Tissue chips are miniature model systems of complex human organs and tissues. About the size of a thumb drive, tissue chips are designed to imitate the structure and function of human organs, such as the lungs, liver, and heart. Tissue chips allow researchers to study how cells respond to stresses, drugs, and genetic changes.
Research has shown that symptoms of accelerated aging – such as muscle deterioration, osteoporosis (bone loss), reduced cardiopulmonary function, and immune deficiency – can occur after prolonged exposure to microgravity in space.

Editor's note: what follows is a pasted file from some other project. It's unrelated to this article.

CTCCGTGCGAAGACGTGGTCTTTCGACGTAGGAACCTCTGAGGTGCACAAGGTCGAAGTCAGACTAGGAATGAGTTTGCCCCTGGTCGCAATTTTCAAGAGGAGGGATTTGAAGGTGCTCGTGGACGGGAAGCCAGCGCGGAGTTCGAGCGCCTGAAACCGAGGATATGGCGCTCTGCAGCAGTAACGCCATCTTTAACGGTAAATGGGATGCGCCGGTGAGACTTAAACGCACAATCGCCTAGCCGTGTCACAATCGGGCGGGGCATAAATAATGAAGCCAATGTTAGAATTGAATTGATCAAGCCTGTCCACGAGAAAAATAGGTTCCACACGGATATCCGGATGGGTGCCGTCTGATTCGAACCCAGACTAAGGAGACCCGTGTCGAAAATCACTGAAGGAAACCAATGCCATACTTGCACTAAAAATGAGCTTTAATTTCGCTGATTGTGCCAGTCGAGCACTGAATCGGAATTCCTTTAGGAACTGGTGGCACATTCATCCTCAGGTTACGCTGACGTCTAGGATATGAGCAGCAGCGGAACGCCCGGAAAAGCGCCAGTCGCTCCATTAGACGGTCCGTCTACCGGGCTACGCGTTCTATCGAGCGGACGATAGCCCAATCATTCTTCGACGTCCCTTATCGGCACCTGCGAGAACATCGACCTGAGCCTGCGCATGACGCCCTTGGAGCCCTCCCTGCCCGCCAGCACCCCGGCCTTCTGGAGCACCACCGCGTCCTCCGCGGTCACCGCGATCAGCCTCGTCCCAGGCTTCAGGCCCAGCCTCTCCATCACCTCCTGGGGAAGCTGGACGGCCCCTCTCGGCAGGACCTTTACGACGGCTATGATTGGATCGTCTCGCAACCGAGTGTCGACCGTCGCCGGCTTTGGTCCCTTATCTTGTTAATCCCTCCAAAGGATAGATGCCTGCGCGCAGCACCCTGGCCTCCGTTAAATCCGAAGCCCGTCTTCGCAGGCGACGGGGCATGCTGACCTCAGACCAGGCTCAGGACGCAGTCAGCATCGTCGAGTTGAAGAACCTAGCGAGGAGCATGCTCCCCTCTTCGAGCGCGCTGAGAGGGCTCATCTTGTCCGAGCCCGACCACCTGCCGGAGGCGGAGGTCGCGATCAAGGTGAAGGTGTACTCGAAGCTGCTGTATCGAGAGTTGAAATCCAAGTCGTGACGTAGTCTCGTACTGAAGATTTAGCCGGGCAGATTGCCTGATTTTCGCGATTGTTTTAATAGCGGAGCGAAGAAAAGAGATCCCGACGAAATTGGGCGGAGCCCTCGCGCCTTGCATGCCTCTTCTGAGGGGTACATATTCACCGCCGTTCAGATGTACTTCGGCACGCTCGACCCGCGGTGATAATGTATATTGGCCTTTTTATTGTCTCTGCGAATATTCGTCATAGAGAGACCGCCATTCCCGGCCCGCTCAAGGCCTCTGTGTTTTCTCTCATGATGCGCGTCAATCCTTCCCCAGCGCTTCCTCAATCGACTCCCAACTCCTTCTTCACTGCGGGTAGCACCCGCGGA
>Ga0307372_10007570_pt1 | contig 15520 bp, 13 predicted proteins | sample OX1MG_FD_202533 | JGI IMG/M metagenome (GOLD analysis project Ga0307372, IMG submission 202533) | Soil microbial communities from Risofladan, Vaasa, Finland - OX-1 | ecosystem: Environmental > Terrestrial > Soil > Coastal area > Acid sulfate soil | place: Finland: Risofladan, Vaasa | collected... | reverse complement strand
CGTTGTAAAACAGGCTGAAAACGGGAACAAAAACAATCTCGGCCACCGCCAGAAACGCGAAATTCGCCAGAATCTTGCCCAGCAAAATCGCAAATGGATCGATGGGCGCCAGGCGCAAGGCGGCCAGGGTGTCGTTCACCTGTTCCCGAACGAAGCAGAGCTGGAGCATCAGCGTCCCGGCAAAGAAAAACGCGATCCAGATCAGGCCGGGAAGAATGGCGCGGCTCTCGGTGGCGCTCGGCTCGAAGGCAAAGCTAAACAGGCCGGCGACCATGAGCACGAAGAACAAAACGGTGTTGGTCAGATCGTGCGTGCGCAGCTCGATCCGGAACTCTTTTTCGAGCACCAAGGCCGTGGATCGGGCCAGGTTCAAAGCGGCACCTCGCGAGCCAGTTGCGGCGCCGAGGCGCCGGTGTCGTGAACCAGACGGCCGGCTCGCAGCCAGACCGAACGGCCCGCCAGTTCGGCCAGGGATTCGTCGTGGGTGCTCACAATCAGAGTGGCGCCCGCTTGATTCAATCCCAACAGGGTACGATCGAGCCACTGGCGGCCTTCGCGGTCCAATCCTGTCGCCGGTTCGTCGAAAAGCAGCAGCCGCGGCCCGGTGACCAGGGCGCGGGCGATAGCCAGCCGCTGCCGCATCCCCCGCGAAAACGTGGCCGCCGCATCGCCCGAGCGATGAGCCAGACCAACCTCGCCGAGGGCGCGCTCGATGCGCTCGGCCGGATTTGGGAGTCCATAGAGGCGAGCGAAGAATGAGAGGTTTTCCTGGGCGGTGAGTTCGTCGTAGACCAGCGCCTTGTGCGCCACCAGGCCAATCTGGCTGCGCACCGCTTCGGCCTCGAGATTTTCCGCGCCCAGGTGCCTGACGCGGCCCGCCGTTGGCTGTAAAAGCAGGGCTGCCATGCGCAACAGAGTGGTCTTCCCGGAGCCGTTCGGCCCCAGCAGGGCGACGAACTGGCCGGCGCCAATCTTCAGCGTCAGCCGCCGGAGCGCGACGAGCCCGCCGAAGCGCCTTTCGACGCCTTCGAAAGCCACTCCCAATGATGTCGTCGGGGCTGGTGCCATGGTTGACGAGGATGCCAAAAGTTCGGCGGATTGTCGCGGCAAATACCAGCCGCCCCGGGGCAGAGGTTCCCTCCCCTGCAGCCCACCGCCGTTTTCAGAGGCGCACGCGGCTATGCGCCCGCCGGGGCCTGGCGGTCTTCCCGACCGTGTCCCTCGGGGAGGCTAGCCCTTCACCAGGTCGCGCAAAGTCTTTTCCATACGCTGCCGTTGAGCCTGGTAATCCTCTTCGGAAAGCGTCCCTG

Ongoing research on the ISS U.S. National Lab studies the effect of reduced gravity on human organs at the cell and tissue levels. This work is contributing to our understanding of the process of aging and could reveal molecular targets that can slow that process.
Tissue chips provide a human model to help scientists understand how tissue and organs develop in space and the impact microgravity and radiation may have on human physiology during future long-duration missions.
The precision engineering of automated spaceflight hardware systems to support this research on the ISS is also advancing human tissue chip research here on Earth.